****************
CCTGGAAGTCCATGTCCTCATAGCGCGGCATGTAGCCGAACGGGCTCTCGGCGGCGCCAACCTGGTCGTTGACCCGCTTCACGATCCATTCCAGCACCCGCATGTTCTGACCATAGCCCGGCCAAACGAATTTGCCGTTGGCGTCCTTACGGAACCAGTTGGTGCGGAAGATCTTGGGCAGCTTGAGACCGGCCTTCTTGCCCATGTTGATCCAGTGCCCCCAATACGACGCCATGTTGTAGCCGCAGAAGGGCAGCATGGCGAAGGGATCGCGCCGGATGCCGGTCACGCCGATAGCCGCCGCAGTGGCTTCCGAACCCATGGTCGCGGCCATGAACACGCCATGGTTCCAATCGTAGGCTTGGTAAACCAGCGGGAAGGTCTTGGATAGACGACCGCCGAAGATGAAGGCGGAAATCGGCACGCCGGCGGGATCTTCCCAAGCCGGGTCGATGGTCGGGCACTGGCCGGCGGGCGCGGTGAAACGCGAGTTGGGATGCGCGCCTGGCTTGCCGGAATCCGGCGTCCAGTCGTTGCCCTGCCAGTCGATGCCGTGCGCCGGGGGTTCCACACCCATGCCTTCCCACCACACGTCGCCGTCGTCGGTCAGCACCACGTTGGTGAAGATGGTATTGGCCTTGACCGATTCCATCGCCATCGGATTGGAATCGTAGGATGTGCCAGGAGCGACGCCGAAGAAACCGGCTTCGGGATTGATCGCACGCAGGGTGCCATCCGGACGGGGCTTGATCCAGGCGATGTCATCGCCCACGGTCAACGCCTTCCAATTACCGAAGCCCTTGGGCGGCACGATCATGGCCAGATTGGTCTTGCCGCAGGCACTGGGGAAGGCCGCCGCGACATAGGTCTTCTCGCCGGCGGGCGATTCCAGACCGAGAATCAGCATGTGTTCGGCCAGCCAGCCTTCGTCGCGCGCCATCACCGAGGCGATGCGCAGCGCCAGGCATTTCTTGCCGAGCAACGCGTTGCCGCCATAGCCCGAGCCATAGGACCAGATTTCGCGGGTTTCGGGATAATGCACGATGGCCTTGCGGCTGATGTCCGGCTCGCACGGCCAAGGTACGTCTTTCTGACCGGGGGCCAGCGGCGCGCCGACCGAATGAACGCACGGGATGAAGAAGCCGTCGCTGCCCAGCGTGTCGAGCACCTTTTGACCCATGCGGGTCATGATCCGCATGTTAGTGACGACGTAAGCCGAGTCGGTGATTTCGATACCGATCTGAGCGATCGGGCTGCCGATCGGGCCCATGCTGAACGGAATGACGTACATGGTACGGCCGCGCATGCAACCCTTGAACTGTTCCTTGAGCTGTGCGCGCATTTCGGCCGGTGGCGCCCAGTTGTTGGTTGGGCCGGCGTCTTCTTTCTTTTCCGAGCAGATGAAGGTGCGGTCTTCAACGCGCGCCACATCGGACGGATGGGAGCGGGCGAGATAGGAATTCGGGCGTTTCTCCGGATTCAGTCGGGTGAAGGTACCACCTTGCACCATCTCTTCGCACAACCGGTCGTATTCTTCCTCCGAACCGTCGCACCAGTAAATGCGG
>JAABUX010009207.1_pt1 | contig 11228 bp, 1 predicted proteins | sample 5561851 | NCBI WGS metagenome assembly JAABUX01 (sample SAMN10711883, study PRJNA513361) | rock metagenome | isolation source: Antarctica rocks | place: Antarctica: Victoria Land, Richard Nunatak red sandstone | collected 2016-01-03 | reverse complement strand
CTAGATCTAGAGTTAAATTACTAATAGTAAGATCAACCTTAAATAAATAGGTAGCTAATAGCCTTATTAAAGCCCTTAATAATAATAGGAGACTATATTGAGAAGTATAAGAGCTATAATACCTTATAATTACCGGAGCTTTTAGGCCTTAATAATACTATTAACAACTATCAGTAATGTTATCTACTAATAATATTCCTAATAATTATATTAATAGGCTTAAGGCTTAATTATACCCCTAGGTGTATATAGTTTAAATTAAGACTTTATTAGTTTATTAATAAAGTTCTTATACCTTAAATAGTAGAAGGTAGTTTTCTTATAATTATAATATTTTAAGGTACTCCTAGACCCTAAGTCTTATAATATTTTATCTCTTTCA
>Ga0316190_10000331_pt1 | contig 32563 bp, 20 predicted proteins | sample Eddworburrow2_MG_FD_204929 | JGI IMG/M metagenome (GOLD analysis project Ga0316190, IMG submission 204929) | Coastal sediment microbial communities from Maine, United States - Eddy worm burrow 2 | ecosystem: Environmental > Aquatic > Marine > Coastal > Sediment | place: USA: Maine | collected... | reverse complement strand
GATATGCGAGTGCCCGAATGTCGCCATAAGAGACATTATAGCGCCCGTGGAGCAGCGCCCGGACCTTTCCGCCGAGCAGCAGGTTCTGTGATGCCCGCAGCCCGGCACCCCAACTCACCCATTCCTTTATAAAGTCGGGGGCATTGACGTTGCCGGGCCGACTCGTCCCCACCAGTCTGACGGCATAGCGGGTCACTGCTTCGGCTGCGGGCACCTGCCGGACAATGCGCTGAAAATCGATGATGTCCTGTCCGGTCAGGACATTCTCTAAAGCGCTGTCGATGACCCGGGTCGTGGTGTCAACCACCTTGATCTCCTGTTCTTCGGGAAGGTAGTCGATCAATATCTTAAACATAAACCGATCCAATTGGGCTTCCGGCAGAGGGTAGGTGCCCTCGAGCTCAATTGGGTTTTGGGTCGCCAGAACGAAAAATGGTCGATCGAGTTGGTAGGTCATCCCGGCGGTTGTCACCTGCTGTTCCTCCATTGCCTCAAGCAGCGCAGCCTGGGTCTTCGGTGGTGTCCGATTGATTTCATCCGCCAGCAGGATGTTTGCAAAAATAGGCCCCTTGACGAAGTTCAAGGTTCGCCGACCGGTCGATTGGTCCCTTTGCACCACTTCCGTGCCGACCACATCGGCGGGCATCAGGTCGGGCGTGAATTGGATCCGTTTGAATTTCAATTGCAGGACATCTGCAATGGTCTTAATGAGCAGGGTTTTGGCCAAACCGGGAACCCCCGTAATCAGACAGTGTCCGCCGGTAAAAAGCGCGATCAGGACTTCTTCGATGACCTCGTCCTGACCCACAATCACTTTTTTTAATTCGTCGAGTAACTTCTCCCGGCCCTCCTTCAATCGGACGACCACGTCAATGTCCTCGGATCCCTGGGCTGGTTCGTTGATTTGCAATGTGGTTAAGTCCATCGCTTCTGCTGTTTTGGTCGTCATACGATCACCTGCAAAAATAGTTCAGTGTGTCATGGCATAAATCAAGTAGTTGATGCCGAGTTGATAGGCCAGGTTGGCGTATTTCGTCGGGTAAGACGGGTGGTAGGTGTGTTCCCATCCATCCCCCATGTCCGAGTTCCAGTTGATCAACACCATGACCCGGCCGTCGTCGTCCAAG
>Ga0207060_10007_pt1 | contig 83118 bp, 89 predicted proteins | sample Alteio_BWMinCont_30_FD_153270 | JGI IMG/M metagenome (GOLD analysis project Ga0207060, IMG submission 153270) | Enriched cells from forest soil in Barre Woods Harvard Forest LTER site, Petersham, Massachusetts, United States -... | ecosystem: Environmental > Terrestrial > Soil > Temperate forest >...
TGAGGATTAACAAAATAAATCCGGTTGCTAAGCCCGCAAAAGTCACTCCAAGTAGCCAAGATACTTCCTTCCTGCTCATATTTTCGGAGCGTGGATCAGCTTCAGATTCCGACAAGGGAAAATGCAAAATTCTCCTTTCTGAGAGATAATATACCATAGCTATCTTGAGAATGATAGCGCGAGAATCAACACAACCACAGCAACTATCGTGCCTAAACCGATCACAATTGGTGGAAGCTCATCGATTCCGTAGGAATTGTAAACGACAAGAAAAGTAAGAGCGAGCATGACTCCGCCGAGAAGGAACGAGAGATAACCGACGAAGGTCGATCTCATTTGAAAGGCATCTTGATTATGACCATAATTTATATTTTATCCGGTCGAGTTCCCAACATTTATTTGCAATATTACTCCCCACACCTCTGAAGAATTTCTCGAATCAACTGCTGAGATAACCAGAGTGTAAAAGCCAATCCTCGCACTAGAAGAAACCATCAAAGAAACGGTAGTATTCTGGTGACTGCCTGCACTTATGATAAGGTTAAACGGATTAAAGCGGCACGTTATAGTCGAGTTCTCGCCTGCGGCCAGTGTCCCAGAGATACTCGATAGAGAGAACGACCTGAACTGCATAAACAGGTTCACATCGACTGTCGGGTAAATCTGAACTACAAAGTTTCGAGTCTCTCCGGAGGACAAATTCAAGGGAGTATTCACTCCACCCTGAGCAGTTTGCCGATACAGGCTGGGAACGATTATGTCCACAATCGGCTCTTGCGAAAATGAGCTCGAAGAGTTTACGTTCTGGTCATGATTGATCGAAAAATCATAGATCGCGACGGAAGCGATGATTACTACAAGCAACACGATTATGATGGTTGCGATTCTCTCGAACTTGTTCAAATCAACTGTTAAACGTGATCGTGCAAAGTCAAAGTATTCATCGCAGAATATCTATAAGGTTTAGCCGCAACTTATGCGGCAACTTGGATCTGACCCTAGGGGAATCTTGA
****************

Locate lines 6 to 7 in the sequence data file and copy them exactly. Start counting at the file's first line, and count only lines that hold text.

>Ga0207060_10007_pt1 | contig 83118 bp, 89 predicted proteins | sample Alteio_BWMinCont_30_FD_153270 | JGI IMG/M metagenome (GOLD analysis project Ga0207060, IMG submission 153270) | Enriched cells from forest soil in Barre Woods Harvard Forest LTER site, Petersham, Massachusetts, United States -... | ecosystem: Environmental > Terrestrial > Soil > Temperate forest >...
TGAGGATTAACAAAATAAATCCGGTTGCTAAGCCCGCAAAAGTCACTCCAAGTAGCCAAGATACTTCCTTCCTGCTCATATTTTCGGAGCGTGGATCAGCTTCAGATTCCGACAAGGGAAAATGCAAAATTCTCCTTTCTGAGAGATAATATACCATAGCTATCTTGAGAATGATAGCGCGAGAATCAACACAACCACAGCAACTATCGTGCCTAAACCGATCACAATTGGTGGAAGCTCATCGATTCCGTAGGAATTGTAAACGACAAGAAAAGTAAGAGCGAGCATGACTCCGCCGAGAAGGAACGAGAGATAACCGACGAAGGTCGATCTCATTTGAAAGGCATCTTGATTATGACCATAATTTATATTTTATCCGGTCGAGTTCCCAACATTTATTTGCAATATTACTCCCCACACCTCTGAAGAATTTCTCGAATCAACTGCTGAGATAACCAGAGTGTAAAAGCCAATCCTCGCACTAGAAGAAACCATCAAAGAAACGGTAGTATTCTGGTGACTGCCTGCACTTATGATAAGGTTAAACGGATTAAAGCGGCACGTTATAGTCGAGTTCTCGCCTGCGGCCAGTGTCCCAGAGATACTCGATAGAGAGAACGACCTGAACTGCATAAACAGGTTCACATCGACTGTCGGGTAAATCTGAACTACAAAGTTTCGAGTCTCTCCGGAGGACAAATTCAAGGGAGTATTCACTCCACCCTGAGCAGTTTGCCGATACAGGCTGGGAACGATTATGTCCACAATCGGCTCTTGCGAAAATGAGCTCGAAGAGTTTACGTTCTGGTCATGATTGATCGAAAAATCATAGATCGCGACGGAAGCGATGATTACTACAAGCAACACGATTATGATGGTTGCGATTCTCTCGAACTTGTTCAAATCAACTGTTAAACGTGATCGTGCAAAGTCAAAGTATTCATCGCAGAATATCTATAAGGTTTAGCCGCAACTTATGCGGCAACTTGGATCTGACCCTAGGGGAATCTTGA